I am suffering from shopping anxiety due to COVID. Just entering the grocery store raises my alarm. My mind has decided that the longer I’m in an enclosed space, the higher the risks. And, of course, with shortages, the process is more difficult. If your go-to brand is gone, you are forced you to spend time considering an alternative. That means scanning the available products, reading labels, and choosing. Do you realize most grocery stores have 40,000 items in stock?

 When looking for yeast, for example, it took me forever to determine it was sold out because there was only a minuscule tag labeled “yeast.” That discovery took precious minutes. Thank goodness my safety glasses have readers in them.   

 Also, I’m trying to limit my grocery store trips to once every two weeks, requiring me to purchase more than I normally would. Then, there’s the checkout line. Dealing with a checker or struggling to self-check a full grocery cart is mind-boggling. And touching the screens to pay? Eek! Can I resist touching my face until I can use my hand sanitizer?   

 Our stores have not yet taken to one-way lanes, and I feel a spurt of fear when someone passes in close proximity.  Trying to talk myself down, reasoning that I am taking all possible precautions is not working well. Upon returning, I find myself ranting about experiences of incompetence, which have left me in establishments longer than intended.  And, I realize, I’ve only been focusing on my own discomfort rather than considering others might be feeling the same.

 But it’s not just me. After some research, I found many people had shopping anxiety before COVID.  According to experts, it stems from an inability to control the experience. Clinical psychologist Kevin Chapman explained that the essence of anxiety is thoughts of uncontrollability and unpredictability of a future event. And currently, none of us feel in control of anything.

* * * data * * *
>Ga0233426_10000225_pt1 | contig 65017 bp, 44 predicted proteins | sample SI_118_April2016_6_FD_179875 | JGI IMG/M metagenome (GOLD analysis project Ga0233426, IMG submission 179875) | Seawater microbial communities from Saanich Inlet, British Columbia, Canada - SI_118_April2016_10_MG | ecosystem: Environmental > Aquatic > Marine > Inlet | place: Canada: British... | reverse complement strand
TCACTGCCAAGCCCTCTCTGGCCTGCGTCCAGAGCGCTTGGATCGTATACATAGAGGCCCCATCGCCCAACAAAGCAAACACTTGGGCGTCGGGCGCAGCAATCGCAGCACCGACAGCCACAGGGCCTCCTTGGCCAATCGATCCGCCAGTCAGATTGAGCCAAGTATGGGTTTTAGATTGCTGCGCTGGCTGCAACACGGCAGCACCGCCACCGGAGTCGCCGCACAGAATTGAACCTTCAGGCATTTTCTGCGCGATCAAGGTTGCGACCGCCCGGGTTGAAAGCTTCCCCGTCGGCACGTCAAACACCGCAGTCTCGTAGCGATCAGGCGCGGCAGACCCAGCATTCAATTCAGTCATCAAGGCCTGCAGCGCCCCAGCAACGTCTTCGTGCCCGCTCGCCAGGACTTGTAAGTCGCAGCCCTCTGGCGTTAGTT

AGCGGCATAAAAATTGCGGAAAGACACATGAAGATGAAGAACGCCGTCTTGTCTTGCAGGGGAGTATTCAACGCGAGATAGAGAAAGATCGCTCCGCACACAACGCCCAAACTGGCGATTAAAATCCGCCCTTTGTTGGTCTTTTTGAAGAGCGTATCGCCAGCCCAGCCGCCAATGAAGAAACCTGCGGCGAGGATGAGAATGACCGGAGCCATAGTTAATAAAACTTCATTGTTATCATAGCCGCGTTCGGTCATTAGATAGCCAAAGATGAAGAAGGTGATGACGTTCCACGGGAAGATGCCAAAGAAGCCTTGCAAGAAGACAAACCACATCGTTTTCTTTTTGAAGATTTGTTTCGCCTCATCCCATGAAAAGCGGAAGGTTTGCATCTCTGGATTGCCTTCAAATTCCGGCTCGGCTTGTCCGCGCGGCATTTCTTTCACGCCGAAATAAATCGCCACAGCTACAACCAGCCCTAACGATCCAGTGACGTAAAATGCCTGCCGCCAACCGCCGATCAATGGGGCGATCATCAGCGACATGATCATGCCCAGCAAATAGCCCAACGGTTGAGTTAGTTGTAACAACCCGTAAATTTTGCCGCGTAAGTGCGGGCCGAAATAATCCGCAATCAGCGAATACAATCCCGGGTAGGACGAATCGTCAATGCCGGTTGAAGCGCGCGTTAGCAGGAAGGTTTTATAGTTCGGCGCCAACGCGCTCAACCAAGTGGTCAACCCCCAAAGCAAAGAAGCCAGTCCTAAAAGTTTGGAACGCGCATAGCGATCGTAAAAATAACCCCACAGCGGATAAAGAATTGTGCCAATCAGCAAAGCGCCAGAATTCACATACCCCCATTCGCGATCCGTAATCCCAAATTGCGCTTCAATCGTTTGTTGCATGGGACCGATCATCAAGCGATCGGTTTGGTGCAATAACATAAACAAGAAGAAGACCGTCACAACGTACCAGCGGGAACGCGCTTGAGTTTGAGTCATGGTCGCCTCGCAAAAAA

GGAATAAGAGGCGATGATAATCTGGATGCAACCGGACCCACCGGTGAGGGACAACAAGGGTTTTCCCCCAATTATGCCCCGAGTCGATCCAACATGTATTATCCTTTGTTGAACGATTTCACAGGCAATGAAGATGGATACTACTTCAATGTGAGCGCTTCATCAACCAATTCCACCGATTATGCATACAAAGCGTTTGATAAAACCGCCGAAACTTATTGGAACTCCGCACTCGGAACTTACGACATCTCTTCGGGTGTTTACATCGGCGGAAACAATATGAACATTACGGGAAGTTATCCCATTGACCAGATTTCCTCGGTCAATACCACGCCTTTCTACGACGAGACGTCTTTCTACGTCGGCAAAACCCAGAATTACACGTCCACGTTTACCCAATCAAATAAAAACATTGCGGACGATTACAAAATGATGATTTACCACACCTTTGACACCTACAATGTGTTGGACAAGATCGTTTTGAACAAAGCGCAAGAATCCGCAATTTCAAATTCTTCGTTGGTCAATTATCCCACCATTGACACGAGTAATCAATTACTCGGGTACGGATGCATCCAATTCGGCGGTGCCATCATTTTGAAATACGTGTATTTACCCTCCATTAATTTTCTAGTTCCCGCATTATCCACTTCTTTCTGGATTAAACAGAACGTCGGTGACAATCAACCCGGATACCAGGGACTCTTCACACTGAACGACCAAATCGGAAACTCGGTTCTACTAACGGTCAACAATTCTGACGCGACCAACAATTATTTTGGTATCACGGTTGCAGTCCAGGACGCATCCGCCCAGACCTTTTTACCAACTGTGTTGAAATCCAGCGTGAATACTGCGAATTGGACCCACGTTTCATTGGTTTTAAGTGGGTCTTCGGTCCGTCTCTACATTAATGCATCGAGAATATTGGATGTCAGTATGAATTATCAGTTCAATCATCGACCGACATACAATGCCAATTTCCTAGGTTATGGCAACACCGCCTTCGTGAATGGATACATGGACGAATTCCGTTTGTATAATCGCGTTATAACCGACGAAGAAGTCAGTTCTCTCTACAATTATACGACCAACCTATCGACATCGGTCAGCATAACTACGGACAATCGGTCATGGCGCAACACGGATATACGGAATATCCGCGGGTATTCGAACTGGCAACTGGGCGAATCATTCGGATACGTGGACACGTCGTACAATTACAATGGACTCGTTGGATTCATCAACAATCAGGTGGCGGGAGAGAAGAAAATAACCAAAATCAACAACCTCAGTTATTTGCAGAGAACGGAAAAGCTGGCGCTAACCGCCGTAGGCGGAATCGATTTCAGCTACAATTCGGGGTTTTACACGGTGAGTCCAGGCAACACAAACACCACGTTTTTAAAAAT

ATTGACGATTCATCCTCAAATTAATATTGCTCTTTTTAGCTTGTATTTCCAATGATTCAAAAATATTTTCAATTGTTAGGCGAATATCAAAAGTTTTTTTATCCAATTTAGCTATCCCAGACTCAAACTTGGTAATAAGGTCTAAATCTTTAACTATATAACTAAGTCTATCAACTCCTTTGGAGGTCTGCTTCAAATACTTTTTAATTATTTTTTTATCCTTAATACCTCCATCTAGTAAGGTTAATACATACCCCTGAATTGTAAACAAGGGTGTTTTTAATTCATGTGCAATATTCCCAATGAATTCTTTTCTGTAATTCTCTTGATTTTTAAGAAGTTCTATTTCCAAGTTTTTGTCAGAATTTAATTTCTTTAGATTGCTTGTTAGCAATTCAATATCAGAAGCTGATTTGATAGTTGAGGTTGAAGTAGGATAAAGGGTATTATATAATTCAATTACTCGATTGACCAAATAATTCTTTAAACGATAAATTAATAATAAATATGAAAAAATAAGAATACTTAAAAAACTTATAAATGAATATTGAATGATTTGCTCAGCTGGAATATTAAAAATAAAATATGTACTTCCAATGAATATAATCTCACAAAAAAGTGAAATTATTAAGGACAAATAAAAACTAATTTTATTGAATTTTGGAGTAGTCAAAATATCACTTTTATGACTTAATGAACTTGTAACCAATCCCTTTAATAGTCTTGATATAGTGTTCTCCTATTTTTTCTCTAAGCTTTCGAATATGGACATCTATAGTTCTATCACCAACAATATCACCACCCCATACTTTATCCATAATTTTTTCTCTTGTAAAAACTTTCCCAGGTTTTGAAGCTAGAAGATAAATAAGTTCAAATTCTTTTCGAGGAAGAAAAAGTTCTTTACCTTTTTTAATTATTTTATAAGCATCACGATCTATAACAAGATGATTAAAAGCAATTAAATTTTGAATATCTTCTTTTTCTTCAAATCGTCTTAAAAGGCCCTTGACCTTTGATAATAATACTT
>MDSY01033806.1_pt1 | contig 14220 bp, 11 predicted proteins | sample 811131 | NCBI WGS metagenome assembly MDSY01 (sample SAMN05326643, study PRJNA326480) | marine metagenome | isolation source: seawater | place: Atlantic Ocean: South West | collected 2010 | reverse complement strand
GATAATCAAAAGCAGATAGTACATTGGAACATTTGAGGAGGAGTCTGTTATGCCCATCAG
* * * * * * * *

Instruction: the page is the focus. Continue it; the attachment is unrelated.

What can we do? Perhaps repeating the Serenity Prayer will help comfort us and assist in dealing with the unknown.

 God, grant me the serenity to accept the things I cannot change,

the courage to change the things I can,

and the wisdom to know the difference.

 After all, we can’t control everything in our lives. Unless you live off the grid in the middle of nowhere and have a two-year supply of food and water, you’ll have to deal with uncertainty. However, the uncontrollable can still occur even to those who have managed to build a cocoon. Floods, tornadoes, hurricanes, fires, and droughts will continue to be with us.  You can become ill or injured, requiring more than first aid.

 Additionally, we need to work harder to be nicer to people. The defense mechanism of displacement is alive and well.  When we are frustrated, we tend to find safe, less threatening people and vent our frustrations on them. You know the drill:  The boss yells at the husband, the husband then yells at the wife, and the frustrated wife yells at the store clerk.  

 Unfortunately, scapegoating–blaming another person or group for what is going on–is rampant. Worrying about blame and seeking revenge won’t help the situation. Thoughtful teamwork and listening to medical experts are better alternatives.

 Join me as I look deep inside myself to assure I’m doing everything possible to be compassionate to myself and others.